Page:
Before laying my eyes on the Kyrgyz Mountains, I had to cross the Chinese immigration office so I could leave the country. The Chinese have a funny way of doing things and leaving didn’t go as fast as I anticipated. The immigration office is located in Uluqqat (the new town previously called Wuqia) about 140kms from the border itself. I could cycle the 90kms between Kashgar and Uluqqat and the next day all I had to do was to cycle about 5kms to the immigration office. I got at the entrance 15 minutes before the gates opened which I spent showing my gear to the friendly police officers. After 10 minutes of trying to find my way inside the building and being directed in different directions, I could sit down for the 3 hours waiting period. I was asked for my passport 5 times by 4 different officers, my bags were searched, photos on my camera were scrutinized (I was asked to delete 5 photos with army trucks on them) and an officer flicked through every pages of the 2 books I was carrying – one of them is a Central Asian phrasebook. At one point, we were asked to go outside to look at posters of officers catching drug smugglers. These same officers we waiting for us outside along with photographers taking photos of us while talking to proud officers. When the immigration procedures started, I passed 3 checkpoints; first one was simply to look at my passport, second (10 meters behind the first) was to manually enter my details onto a paper ledger of some sort –passport number, name and Chinese visa – and the third and last point where I finally got the exit stamp. Then it was towards the compulsory taxis to the Kyrgyz border, 140kms away. Why the Chinese decided to put their immigration offices 140kms from the actual border is unknown. I, two Japanese backpackers and a Kyrgyz man shared a taxi and left at 13h30 – Chinese time. Zigzagging amongst the line of merchandise trucks, we finally arrived at the border at 13h30 – Kyrgyz time is 2 hours behind – where the guards were in their lunch break. After being told the guards will be back at 14h, we decided to go eat something and comeback. The guards came out of their hideout at 14h30 and everyone wanted to cross at the same time. I was told I could cycle the no-man’s land to the Kyrgyz border; HURRAH! By 15h Kyrgyz time (17h Chinese time), I was finally riding towards Kyrgyzstan.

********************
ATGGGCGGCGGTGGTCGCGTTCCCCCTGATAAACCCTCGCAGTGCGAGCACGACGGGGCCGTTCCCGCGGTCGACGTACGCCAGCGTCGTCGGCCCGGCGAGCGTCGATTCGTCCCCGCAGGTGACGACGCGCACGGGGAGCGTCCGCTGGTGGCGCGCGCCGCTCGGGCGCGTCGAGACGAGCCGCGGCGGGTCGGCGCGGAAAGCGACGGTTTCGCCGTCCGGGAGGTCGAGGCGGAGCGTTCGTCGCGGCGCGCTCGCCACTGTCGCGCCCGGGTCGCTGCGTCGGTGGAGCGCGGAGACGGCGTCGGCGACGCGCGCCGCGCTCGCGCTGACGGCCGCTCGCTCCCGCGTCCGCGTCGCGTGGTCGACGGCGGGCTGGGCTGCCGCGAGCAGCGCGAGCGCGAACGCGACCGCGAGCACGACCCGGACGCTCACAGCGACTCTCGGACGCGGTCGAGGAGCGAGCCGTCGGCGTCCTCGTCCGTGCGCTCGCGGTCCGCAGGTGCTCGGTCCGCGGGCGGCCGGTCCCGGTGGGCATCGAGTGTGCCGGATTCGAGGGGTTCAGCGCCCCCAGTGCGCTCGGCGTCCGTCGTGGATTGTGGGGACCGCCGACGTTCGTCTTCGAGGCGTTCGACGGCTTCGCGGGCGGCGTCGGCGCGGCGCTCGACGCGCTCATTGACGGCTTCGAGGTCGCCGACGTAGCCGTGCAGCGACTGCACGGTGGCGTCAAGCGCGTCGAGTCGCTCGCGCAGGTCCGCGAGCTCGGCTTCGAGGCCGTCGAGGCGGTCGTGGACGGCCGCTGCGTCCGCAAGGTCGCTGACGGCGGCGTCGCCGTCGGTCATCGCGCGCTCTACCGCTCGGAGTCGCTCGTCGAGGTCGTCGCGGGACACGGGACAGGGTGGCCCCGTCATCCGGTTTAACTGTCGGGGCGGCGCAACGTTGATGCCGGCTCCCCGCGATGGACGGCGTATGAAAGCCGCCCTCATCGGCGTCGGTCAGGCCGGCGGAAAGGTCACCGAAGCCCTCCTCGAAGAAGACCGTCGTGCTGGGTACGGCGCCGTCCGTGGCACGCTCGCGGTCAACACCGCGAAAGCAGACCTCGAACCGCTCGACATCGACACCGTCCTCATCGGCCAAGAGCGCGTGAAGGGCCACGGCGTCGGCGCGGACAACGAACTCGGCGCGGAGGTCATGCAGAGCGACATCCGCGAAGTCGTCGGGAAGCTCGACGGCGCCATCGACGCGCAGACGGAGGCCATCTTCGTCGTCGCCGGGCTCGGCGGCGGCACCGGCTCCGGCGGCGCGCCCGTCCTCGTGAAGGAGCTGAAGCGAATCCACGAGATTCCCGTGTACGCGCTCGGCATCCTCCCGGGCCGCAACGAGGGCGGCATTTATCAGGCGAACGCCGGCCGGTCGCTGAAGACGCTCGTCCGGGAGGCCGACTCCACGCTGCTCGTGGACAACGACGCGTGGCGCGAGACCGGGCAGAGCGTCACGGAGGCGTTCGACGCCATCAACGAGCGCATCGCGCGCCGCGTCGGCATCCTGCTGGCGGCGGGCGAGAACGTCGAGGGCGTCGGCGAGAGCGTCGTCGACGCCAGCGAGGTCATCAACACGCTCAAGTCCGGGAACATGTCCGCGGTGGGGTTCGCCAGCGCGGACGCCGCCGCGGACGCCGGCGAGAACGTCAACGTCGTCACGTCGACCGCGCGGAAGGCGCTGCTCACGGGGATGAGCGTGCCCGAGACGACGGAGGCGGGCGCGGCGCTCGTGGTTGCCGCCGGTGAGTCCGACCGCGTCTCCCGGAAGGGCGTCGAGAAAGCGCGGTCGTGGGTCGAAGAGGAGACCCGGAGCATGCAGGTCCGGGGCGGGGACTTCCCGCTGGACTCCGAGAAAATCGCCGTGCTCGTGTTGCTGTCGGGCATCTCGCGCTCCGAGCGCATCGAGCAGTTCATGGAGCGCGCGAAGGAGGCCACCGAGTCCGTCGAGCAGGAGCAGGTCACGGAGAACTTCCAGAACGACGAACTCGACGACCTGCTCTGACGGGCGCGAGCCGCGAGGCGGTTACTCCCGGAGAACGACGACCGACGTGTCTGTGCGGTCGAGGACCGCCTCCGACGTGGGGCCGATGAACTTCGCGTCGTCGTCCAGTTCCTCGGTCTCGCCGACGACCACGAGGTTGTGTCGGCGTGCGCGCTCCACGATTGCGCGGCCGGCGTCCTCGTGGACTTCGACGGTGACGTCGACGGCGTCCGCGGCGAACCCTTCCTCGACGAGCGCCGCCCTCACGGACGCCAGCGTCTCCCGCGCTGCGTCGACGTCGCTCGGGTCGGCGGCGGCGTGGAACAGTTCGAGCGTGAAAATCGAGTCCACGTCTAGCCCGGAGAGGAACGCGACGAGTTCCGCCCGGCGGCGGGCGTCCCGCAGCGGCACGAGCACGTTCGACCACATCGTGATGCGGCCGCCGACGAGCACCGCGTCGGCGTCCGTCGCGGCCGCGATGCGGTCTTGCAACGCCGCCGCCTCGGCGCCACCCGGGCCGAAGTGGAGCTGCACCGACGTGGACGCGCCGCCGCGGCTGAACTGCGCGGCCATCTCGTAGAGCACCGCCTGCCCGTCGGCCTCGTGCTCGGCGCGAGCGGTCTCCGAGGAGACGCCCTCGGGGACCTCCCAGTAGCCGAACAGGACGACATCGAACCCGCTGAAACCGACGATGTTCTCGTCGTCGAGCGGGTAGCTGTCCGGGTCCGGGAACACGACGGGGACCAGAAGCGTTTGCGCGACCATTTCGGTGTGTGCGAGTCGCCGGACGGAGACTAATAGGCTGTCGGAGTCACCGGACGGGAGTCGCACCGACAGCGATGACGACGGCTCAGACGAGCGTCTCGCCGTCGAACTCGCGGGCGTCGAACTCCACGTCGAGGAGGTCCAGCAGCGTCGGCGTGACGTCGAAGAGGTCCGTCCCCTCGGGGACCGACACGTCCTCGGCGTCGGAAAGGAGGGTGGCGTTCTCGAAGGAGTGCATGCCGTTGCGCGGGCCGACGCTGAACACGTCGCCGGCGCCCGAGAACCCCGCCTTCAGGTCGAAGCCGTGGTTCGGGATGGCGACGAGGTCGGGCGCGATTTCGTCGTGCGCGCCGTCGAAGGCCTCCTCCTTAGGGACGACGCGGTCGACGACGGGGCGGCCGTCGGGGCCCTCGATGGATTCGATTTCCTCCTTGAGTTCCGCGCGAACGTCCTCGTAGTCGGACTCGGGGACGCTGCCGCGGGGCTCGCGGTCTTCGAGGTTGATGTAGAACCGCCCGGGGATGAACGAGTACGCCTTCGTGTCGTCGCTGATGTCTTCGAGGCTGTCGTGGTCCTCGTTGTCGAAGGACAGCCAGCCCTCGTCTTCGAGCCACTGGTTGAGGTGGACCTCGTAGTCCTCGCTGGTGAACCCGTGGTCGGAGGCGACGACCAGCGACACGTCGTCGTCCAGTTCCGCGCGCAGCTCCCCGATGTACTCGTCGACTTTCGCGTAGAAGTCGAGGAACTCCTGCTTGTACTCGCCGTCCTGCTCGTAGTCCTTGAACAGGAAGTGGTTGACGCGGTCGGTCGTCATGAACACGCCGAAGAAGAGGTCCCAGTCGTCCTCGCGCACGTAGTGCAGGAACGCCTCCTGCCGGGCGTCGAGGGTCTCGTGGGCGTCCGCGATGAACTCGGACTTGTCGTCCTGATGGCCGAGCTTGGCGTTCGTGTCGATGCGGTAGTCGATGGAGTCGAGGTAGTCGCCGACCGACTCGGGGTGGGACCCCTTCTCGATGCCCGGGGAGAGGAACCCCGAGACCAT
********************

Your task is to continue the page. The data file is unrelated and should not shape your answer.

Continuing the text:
Arriving at the Kyrgyz border, the huge guard (about 2 meters 10, 110kg of pure muscle) blankly looked at me and said “Passport” in a neutral tone. Looking at my mugshot in my passport then looking down towards me, he goes “Welcome to Kyrgyzstan! Please, go this way for immigration office”. After 10 minutes I got my passport stamped by a friendly officer (again!) before making my way to my first pass in the Kyrgyz Mountains towards the village of Sary Tash. The scenery was spectacular; green valleys, emerald green rivers and snow caped mountains. This road was closed a few weeks before my passage because of a large quantity of snowfall. The mountains still showed a very heavy coat and the air became colder as the sun went down. By the time the rays disappeared behind the 5000 meters peaks, the air was freezing my well-covered hands and legs on my way down. With another 20kms before reaching Sary Tash, I decided to stop and ask to pitch my tent beside a family house along the road. The family invited me inside their mud-brick house for a great meal of lagman, a mountain of sheep parts, bread, tea and kumis (fermented mare’s milk). After a flicking through my photo album, I retreated to my tent and quickly fell asleep to the sound of the farts coming from the sheep’s pen 10 meters away. In the morning, I was woken up by the yell of donkeys and realized the night was pretty cold as my tent and bags were covered by frost.